GEM scientist Of The Month - November
This month we have interviewed Arno Hammann, who is the new programme manager of ClimateBasis Disko since January 2020. We are happy to get his story on how he finally reached his ‘destination’ in Greenland, where the climatic and ecological changes are happening very fast - just outside his windows.
As you are a relatively new member of GEM, would you mind sharing your research focus?
I am quite new to the GEM program and have just started as the program manager for ClimateBasis Disko, so my “research program” is still in development. I plan to focus, in the near future, on boundary layer climatology and the role of moisture in the atmosphere, in particular in connection with the atmospheric data acquired by a passive microwave radiometer our program is operating at the Disko site. The processes by which moisture and clouds feed back onto the broader trends of surface warming and global changes in the climate system are still poorly understood – in particular in remote Arctic locations with few available scientific observations.
Since when and at which site are you working for GEM and what do you enjoy most about it in the GEM context?
I started at ClimateBasis Disko in January 2020, and am also involved with ClimateBasis Nuuk and RemoteBasis. I enjoy in particular the close personal connection with the research sites – to understand the various interactions between processes that occur at a given location from a scientific point of view, first-hand experience of the place is invaluable. At each GEM site, a large variety of parameters is measured and great attention is being paid to how the observations complement each other, both within and between sub-programs. On this basis, it is possible to develop a thorough understanding of the processes shaping these locations.
How does your fieldwork look like and which plans are coming up next season?
Our fieldwork consists primarily of the maintenance and upgrade of our infrastructure at the GEM site, but sometimes includes some more singular components such as scouting for locations to put up new sensors. For next spring, we intend to perform a snow survey, which will include both on-the-ground observations and measurements and drone-based snow volume mapping. Such a survey was performed for the first time at Disko in 2019, with the intention of making it a regular data acquisition activity similar to what has been done at the Nuuk site for many years.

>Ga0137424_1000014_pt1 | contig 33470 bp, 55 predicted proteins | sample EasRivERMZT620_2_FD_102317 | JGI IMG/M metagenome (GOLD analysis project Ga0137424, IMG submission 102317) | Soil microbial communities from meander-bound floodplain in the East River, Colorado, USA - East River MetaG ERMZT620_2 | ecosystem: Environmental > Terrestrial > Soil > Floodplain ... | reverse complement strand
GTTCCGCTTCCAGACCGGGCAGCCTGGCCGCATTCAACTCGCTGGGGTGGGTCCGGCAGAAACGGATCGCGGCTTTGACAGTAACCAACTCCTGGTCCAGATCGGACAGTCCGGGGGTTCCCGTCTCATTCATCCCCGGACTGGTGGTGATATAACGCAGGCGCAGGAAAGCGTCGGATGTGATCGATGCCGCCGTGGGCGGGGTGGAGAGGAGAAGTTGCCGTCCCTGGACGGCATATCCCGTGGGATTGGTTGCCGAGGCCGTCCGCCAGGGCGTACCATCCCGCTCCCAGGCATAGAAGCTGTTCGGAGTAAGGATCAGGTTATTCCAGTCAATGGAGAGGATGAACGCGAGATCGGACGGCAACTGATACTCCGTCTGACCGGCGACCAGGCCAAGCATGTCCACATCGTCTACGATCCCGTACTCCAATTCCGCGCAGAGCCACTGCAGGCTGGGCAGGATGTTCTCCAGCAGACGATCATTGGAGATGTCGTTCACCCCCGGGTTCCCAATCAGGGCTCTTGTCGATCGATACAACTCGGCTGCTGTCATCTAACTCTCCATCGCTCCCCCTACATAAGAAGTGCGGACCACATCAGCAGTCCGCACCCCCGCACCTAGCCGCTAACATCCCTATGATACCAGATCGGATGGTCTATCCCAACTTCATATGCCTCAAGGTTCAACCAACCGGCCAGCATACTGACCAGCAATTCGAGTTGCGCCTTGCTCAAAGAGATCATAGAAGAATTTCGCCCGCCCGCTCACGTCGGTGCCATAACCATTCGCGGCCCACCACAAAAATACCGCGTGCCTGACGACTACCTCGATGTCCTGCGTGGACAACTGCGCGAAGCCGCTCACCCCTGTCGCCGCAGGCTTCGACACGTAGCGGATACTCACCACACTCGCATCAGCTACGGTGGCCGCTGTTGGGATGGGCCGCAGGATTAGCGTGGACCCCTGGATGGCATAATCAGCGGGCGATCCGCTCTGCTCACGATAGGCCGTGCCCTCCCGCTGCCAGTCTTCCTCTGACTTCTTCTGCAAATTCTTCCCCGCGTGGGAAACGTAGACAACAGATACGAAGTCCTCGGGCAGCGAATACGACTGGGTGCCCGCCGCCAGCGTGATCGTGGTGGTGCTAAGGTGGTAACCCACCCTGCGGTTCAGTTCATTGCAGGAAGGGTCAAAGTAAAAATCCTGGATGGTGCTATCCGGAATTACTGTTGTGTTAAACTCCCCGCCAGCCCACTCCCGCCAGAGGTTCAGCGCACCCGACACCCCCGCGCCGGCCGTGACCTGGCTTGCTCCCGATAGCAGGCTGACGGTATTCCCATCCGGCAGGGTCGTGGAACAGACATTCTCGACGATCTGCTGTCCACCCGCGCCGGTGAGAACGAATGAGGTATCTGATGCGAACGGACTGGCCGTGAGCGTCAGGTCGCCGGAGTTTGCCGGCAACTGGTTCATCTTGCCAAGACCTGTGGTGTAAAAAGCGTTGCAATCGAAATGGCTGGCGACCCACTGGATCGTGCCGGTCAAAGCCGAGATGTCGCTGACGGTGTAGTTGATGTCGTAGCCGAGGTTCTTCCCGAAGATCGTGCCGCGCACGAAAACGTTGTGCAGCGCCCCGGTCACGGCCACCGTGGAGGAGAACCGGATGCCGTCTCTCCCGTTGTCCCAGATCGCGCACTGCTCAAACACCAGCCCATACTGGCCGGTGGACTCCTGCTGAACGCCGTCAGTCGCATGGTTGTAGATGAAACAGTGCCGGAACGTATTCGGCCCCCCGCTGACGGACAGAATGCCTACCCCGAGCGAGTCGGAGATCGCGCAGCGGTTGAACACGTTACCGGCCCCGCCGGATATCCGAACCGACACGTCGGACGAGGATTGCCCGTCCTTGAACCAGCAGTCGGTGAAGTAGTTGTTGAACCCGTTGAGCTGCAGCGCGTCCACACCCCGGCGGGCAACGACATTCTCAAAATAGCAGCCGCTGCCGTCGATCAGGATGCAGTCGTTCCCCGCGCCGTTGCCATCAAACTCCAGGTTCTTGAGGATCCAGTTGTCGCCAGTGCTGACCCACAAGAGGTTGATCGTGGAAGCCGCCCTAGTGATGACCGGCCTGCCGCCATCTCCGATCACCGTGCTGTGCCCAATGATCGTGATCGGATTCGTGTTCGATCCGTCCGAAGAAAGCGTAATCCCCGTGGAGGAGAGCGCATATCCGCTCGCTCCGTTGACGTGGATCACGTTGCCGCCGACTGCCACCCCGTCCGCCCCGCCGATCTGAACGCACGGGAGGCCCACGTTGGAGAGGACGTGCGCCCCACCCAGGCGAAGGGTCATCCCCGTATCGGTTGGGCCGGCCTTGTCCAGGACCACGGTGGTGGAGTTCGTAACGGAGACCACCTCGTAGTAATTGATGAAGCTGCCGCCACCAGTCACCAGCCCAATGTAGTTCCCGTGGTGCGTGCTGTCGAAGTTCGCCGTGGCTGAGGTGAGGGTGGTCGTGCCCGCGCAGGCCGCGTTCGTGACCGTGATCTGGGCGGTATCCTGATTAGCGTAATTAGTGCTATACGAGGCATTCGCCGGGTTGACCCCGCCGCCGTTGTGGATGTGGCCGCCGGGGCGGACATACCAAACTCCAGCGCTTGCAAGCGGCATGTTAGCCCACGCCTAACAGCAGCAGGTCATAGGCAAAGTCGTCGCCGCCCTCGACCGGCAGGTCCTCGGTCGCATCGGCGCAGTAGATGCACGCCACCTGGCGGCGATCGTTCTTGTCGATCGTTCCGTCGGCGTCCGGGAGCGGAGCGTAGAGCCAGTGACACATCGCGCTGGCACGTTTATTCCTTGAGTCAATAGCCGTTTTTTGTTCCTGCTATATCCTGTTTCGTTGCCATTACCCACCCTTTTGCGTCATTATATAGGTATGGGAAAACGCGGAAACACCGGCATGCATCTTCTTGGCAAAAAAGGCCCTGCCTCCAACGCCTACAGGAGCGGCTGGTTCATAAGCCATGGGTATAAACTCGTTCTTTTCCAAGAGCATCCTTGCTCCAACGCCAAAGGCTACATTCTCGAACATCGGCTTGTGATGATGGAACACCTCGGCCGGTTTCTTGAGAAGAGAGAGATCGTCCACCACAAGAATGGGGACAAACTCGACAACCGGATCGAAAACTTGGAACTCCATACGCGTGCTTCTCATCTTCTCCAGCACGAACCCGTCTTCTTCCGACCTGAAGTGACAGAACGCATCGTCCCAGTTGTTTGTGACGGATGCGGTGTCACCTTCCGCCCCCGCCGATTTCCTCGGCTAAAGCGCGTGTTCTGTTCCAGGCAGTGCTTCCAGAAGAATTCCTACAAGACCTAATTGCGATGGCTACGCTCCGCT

What is the single biggest leap of technology you noticed in your field of research in the most recent years and how did it change it?
I’m personally quite interested in the application of modern machine learning techniques to data analysis, but I see this more as a continued trend (it is, after all, just statistics in a sexier packaging) than a “leap”. That being said, the explosion of off-the-shelf software implementations for statistical analysis in general is quite enabling. In that connection, one might also mention that the proliferation of open-source licensing/collaboration models has been a boon to data-driven science, not least for scientists from poorer countries with tightly constrained science funding.
What got you hooked on the Arctic environment?
As a teenager, I spent the first money I had ever earned to travel to Greenland – mostly because glaciers and icebergs had always been a source of aesthetical fascination for me. It is also a habit of mine to ponder important life decisions while hiking in nature, and it was during that Greenland trip that a decision on what to study at university was due. In subsequent years, I spent many summer vacations travelling, hiking and occasionally working (tourist guide, etc.) throughout the Arctic. As a researcher, I later had the opportunity to get involved in projects focused on Arctic (and Antarctic) climate and hydrology. Arriving in Greenland feels a bit like the destination after a two decade-long personal odyssey through many different countries where I have lived and worked. The Arctic is an immensely interesting and important place to study since climatic and ecological changes are happening very fast and with global consequences here.
What is the biggest challenge in working in the Arctic or maybe as a scientist in general?
Science is challenging almost by definition. It is always about exploring the frontier of what is known, and in the Arctic this nearly coincides with the frontier of where life can exist at all. And the challenge constantly changes. But the more pragmatic answer is: how to meet scientific expectations with the limited funds available, both in terms of equipment and (high) field work costs and the man-hours necessary to do any meaningful scientific work.
What kept you pursuing a career as scientist despite the obstacles?
My reason for doing it science is simple: It’s necessary and meaningful. For humanity as a whole, understanding climate, the ecosphere and their mutual interactions is absolutely essential. For the future, I hope that society values and listens more to what science has to say.
How do you spread the science? Which forms of outreach do you use most / find most effective?
This is an area in which I have yet a lot to learn. I am not sure how to judge the “effectiveness” of any of the outreach channels I have tried from popular-science writing/journalism, teaching, video, websites to more direct and probably impacting forms of communication such as teaching, talks etc. As for the elephant in the room, social media, I think it is a communication device whose dynamics and impacts are very poorly understood at present, and which should be used cautiously in science communication.